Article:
Geelong pips Cowes for party honours


Skandia Geelong Race Week is Australia’s oldest and largest keelboat regatta and is renowned for both its on and off water action. With a record 448 yachts entered in the event this year, there was no shortage of dockside fun, reports Lulu Roseman.

Audi joined the event this year as the official car partner, sponsoring the Audi Series, previously called the Scotchman Hill Series. The Victorian State Government announced a three-year funding agreement in July last year with Victorian Premier Steve Bracks firing the starting gun.

The Dockland Invitational saw 20 of the nation’s most well-known yachts invited to do battle at Waterfront City.

Richard Parkes brought his Elliot Escape 780 Dry-Deck,over from Adelaide to compete against one of the most competitive fleets in Australia.

‘It’s hard physical work throwing these sports boats around in these conditions and the partying is just as bruising. Fortunately, we managed to get them all back home to begin their recovery for next year.’

David ‘Hightower’ Sampson who does the sewer on Wild Oats says you can only really compare Skandia Geelong Race Week with Cowes Week.

‘The entertainment is fabulous and the way the community gets involved in the event is cool. Even though we spent the bulk of the time racing in Melbourne, the festivities around the Royal Geelong Yacht Club takes the spirit and excitement of this regatta to a whole new level.’

The live music was impressive with Diesel, James Blundell and Joe Camille and The Black Sorrows whipping the crowds into a frenzy. A spectacular fireworks display, the RAAF Roulettes and
Farr 40 yachtsman Matthew Chew says Geelong is always an awesome regatta: ‘The sailing is full on, the party circuit rocks and the locals make a real effort to make us all feel welcome. The girls are also pretty hot.’

For round-the-world tactician Adrienne Cahalan, the event was a very different experience from the previous year when she raced on a rather low-key Elliott 7, reminiscent of her early sailing days. After the recent success of winning back-to-back Sydney-Hobart's and Pittwater-Coffs Harbour races aboard Wild Oats, she says there was a lot of pressure on the crew to do well.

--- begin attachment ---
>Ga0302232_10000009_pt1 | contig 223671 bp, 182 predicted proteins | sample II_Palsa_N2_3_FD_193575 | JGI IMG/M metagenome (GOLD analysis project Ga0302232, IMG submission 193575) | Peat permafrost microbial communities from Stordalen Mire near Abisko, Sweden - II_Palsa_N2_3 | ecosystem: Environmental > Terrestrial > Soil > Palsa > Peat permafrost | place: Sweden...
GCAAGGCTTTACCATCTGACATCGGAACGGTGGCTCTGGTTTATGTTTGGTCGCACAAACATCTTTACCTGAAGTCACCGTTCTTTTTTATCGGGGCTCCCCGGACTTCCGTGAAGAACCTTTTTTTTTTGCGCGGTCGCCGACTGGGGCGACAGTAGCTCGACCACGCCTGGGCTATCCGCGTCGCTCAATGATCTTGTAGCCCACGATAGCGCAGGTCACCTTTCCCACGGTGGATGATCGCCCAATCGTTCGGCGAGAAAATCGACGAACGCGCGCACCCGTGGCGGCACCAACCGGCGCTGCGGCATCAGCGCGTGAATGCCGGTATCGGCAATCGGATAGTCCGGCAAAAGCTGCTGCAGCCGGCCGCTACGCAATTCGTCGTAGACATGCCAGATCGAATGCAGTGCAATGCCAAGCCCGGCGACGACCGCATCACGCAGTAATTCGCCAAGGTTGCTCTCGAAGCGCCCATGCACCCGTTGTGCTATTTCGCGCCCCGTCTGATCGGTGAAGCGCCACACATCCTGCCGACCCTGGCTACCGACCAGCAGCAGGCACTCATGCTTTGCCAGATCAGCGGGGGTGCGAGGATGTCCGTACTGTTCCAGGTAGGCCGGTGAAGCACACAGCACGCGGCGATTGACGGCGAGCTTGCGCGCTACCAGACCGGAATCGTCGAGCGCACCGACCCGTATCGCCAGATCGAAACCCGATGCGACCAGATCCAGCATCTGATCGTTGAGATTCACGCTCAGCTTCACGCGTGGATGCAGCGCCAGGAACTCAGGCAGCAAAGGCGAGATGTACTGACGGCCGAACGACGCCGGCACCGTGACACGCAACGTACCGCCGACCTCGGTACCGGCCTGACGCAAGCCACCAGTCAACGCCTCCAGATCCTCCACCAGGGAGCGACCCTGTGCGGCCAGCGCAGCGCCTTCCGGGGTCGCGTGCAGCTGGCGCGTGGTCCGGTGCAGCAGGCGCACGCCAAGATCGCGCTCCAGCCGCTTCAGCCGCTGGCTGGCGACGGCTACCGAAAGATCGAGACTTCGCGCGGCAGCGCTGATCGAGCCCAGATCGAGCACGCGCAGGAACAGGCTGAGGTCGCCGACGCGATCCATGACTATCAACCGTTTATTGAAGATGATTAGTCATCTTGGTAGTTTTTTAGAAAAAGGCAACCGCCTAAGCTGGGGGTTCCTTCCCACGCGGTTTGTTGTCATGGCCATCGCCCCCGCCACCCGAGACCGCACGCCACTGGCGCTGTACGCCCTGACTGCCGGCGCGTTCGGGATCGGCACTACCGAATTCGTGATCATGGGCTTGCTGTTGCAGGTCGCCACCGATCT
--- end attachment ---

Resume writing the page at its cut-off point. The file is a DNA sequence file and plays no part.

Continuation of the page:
‘The team really enjoyed the racing, particularly the trapezoid course from Williamstown. That was quite challenging instead of the usual straight-forward windward-leeward course. The racing on the Saturday was neck and neck with Skandia,’ Cahalan says.

‘I really enjoyed all the corporate hospitality and we were pretty busy in Melbourne at Pier 35 in Docklands. There are really few regattas that integrate the town that they are held in, and Geelong really gets behind this event. It was a pretty intense week for us and it was great having Bob and Val Oatley on board.’

Docked next to Wild Oats, the Skandia crew kicked back with a few cold bevvies and had a surprise visit from a local copper who was granted permission to step aboard with his non-white-soled shoes and a few fortunate kids came aboard to chat with Skandia's crew. Crewman Matt Pearce welcomed the distractions and said the whole party scene added a fun, laid-back element to such a competitive event.

‘It allows the crews to hang out and mingle after racing before attending team dinners.

‘We race pretty hard, always pushing the boat and the equipment and Wild Oats gave us a real run for our money this year.”

Audi and Skandia both hosted soirees at their chalet marquees on the hill overlooking the yacht club and Corio Bay. The who’s who of the yachting fraternity was out in full force enjoying the sponsors’ hospitality.

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